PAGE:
It took many decades to turn out what is still a less than adequate athletics facility at Leonora and frankly, the less said about the level of organization of our athletics events, the better. Not only are these sub-standard efforts when consideration is given to the issue of grooming athletes who might have loftier ambitions, but frankly, there exists no persuasive evidence of a structured and resource-backed coaching regime attended by a health and wellness infrastructure designed to ensure that our athletes are taken care of. There has never really been anything even close to an adequate level of official interest in putting these things in place.
Sometimes one gets to thinking that where sport is concerned much of what comes from the state is proffered at the level of tokenism. So that if, for example, an athlete (this has been the case mostly with our accomplished boxers) does exceptionally well on the international stage, he or she might merit an official welcome entourage at CJIA upon returning home along with a measure of media coverage and perhaps some other perk (like a modest state-funded reception) into the bargain.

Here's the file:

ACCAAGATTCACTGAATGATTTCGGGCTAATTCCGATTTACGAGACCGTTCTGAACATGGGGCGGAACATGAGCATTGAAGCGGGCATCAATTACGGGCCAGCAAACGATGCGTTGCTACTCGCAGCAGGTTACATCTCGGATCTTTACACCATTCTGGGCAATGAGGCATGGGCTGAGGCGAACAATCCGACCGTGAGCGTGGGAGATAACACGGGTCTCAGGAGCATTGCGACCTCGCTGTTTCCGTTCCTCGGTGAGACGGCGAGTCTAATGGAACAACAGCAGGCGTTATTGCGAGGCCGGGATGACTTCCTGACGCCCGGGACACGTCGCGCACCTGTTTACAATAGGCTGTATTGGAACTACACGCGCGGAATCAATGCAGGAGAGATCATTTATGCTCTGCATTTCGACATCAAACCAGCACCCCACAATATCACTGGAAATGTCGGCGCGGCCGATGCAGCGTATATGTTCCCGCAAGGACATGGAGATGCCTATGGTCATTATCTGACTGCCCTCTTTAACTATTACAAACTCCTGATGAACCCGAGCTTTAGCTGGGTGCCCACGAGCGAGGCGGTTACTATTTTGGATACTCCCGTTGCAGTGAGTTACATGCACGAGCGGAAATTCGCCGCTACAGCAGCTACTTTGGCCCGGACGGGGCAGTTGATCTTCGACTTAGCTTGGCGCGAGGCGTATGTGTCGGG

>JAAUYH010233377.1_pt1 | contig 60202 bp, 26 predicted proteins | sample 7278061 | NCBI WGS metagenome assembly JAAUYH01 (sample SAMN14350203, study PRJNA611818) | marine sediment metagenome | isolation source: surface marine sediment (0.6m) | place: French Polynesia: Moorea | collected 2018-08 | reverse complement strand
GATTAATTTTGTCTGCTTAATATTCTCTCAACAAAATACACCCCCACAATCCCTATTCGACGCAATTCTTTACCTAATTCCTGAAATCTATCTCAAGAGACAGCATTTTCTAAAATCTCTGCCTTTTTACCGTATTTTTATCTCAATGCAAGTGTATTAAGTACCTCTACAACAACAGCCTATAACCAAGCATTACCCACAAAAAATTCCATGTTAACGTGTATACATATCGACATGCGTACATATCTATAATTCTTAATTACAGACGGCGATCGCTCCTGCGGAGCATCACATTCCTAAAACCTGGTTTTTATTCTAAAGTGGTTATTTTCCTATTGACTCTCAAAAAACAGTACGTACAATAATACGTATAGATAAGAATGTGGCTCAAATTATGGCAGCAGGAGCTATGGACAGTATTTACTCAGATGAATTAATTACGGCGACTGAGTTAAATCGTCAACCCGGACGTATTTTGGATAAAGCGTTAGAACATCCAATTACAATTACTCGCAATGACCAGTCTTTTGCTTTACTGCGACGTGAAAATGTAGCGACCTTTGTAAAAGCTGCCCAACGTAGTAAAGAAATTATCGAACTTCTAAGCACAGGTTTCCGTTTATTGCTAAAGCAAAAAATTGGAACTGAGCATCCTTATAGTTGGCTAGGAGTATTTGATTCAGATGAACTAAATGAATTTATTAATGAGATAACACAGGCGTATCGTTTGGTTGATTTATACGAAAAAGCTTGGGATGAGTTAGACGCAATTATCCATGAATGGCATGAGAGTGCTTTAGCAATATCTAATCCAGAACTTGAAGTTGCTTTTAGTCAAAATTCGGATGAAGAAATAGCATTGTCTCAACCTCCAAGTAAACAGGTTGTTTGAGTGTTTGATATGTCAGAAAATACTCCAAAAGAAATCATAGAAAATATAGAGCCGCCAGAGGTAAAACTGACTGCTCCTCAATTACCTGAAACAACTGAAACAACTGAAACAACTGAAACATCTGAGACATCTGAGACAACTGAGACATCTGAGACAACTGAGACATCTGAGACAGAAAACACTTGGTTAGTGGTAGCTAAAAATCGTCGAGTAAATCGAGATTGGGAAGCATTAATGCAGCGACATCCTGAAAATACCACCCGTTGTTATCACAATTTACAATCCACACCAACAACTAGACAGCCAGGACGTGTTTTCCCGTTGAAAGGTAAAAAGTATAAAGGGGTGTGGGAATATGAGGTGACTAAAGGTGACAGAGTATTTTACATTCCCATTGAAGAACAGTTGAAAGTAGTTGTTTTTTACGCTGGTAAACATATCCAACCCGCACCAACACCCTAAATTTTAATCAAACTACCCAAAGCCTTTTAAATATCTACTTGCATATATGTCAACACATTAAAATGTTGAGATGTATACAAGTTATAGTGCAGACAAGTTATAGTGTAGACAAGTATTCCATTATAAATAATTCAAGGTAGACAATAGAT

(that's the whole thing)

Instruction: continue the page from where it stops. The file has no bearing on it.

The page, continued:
There is, frankly, absolutely no good reason why, almost two decades into the twenty first century (and given all of the various state lands available) Guyana does not have at least two or three modern (even if less than lavish) sports facilities that embrace both performing areas, spectator accommodation, rest rooms, training areas, snackettes, injury treatment facilities et al. Of course there are other priorities that compete for what, admittedly, are scarce resources but is it not government which, over the years, has constantly made the sport-as-a-nation-builder argument?
Recognizing and honouring the successes of our athletes is an integral part of both celebrating their accomplishments and urging them to greater things and in that context there is certainly something to be said for the creation of Youth Awards programme (that should be afforded as much prominence as our substantive National Awards Programme) that allows high-achievers, in academia, athletics and other fields to enjoy a greater measure of national recognition. What we do to recognize the hard work of our athletes under what are mostly less than convivial circumstances to bring a measure of recognition to Guyana is patently not enough and it is high time that we set aside the excuses for not doing more.